Saturday, October 27, 2007

On the goodness of the M16 rifle.

The M16 has been in service for better than 40 years now. Previous US rifles (Krag, Springfield, Garand, and M14) had much shorter service lives. The M16 represents a compromise between the full automatic Tommy gun and the semi automatic Garand rifle. Troops love fully automatic weapons. They figure firing off a full magazine improves their odds of a hit, and makes up for being out numbered or ambushed. The M16 is an improvement on the very popular Tommy gun in that .22 cal M16 ammunition is lighter than .45 cal Tommy gun ammo. Lighter means the troops can carry more of it, which is important when 20 rounds will be gone in one quick burst.
The privates may love full auto weapons but the men responsible for battlefield ammunition resupply don't. These men include everyone from the rank of corporal up to general officer. These guys all figure giving the troops full auto rifles means they will shoot off all their ammo in about 47 seconds leaving their outfit in the the deepest of doo-doo.
Looks like the Army hierarchy has won out on this issue. Unlike the Viet Nam era M16s, the new ones only fire a three round burst when the trigger is held down to conserve ammo. The old M16's would keep firing until the magazine was empty.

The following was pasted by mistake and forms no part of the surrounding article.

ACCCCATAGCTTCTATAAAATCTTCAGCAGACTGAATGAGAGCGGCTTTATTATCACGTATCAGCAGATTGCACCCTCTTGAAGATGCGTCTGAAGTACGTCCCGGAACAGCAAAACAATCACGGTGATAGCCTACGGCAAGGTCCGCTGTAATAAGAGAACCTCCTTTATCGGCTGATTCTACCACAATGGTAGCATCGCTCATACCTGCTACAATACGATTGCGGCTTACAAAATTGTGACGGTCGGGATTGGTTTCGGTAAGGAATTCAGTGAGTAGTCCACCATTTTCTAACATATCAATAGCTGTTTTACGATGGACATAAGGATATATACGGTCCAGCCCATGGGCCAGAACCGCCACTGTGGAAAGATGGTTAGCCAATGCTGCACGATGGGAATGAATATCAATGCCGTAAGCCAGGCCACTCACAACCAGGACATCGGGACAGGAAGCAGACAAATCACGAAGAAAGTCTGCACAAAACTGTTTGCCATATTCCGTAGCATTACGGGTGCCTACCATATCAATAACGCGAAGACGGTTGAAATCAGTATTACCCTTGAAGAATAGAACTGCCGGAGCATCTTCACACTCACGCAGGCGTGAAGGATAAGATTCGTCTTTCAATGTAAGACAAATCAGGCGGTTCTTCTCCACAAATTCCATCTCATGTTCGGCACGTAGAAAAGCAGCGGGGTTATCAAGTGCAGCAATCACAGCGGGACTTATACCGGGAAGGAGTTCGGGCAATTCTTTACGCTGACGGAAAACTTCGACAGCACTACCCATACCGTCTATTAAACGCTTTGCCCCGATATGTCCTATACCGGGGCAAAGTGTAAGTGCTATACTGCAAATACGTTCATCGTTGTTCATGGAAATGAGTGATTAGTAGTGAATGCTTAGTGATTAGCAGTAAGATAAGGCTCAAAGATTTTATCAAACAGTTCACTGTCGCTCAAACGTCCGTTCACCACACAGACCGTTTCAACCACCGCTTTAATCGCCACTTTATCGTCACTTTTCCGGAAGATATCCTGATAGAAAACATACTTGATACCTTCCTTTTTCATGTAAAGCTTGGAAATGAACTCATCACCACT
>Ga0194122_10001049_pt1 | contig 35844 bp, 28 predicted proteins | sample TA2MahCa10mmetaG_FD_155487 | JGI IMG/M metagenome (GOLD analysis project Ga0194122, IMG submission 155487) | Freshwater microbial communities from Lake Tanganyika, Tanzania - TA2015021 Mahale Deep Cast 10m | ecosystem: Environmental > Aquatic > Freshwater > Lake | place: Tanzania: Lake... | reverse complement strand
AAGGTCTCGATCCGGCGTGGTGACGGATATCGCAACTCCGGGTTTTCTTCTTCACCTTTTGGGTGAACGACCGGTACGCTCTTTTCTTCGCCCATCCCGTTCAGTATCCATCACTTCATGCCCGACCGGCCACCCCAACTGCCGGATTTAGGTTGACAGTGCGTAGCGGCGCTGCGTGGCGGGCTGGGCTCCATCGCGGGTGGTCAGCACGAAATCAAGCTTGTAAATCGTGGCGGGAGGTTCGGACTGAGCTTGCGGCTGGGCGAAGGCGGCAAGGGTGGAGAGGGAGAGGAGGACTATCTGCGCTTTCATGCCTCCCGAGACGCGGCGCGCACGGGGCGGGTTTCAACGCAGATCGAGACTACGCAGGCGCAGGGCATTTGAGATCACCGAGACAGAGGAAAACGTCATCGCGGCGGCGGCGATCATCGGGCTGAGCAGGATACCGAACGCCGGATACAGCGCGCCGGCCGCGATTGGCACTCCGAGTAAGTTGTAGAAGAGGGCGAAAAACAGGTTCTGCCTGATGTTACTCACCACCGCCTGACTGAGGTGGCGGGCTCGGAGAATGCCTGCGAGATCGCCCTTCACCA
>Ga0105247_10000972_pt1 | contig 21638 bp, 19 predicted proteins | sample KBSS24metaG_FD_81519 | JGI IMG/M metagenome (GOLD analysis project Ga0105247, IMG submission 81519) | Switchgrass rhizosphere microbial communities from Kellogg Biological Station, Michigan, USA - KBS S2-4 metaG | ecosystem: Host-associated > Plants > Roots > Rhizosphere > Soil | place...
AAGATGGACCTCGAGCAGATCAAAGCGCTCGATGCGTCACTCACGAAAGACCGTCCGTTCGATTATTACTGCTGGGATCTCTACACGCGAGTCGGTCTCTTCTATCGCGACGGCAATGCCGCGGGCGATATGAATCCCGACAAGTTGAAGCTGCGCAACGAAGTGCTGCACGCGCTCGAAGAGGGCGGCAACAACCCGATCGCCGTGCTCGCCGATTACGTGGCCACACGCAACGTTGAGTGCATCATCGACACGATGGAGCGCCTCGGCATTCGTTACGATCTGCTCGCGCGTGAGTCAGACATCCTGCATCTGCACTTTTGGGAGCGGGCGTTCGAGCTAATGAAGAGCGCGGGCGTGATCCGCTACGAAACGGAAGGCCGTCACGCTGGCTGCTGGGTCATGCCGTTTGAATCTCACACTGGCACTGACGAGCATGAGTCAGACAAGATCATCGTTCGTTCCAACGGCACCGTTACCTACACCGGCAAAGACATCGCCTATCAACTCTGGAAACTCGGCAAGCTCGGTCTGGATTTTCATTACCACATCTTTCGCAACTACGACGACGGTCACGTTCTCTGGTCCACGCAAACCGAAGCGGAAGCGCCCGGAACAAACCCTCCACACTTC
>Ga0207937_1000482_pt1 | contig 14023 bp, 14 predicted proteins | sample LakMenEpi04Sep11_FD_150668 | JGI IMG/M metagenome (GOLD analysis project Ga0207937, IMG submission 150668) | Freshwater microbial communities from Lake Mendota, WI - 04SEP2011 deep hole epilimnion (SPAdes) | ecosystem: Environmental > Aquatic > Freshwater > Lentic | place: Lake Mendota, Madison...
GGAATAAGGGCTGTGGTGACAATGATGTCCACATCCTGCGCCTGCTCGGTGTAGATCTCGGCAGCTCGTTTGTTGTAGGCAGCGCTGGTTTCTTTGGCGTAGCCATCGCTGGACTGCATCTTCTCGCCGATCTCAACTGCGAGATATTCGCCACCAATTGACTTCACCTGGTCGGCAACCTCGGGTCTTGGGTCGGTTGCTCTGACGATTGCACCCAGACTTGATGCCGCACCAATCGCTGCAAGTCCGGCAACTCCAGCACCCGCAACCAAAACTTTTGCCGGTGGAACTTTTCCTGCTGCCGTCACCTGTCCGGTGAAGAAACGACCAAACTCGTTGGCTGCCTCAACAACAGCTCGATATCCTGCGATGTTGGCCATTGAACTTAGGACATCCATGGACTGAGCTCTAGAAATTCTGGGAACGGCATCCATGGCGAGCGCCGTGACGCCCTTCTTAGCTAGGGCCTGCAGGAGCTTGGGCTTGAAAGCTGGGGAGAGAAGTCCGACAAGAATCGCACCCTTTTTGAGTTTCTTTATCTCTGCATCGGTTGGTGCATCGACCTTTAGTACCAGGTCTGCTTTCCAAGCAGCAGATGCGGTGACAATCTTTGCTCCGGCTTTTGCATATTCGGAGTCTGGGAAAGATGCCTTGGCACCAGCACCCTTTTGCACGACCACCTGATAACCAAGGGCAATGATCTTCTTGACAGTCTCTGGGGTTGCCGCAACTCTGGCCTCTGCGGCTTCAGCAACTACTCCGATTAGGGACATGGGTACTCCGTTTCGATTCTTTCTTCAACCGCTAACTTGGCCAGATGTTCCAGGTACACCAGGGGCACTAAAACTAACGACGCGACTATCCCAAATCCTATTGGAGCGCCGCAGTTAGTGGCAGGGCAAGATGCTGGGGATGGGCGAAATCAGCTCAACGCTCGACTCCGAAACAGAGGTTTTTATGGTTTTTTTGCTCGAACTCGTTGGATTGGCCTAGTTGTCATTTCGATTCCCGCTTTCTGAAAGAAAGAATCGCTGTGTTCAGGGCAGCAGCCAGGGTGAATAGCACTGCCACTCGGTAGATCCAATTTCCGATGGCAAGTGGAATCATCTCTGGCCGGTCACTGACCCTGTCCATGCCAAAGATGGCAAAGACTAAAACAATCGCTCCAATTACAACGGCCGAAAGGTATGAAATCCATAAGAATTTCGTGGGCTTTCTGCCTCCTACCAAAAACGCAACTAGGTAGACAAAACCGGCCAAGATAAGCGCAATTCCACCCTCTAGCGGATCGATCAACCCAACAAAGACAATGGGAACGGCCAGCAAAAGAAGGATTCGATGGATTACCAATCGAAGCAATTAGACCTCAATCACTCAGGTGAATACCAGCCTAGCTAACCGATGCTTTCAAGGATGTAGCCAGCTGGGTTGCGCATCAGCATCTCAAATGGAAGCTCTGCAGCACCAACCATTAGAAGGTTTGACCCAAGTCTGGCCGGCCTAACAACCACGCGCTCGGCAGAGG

In order to get fully automatic fire from the M16, the designers had to reduce the power of the round significantly from that of the old .30 cal Garand rifle. The full power rifle rounds kicked hard. The recoil from such a powerful round throws the full auto weapon off target, sending the second and succeeding shots into the blue. The lower power .22 cal M16 round has very little kick, yielding a rifle that is easily controlled in full auto fire. The round has more power (and less weight) than the old .45 cal Tommy gun round, so in that respect the M16 is a step forward. But the .22 cal round doesn't hit as hard as the .30 cal rifle rounds in use in WWII and Korea. The troops in Iraq have complained of enemies picking themselves up and shooting back after taking an M16 hit.
The M16 trades off a lower power round for full automatic fire. This trade off is generally successful. A few soldiers would be willing to give up fully automatic for a more powerful round, but the bulk of the troops want full auto and will accept the loss of power needed to provide it. The competing AK47 makes the same tradeoff as the M16, a lower power round and full automatic fire.

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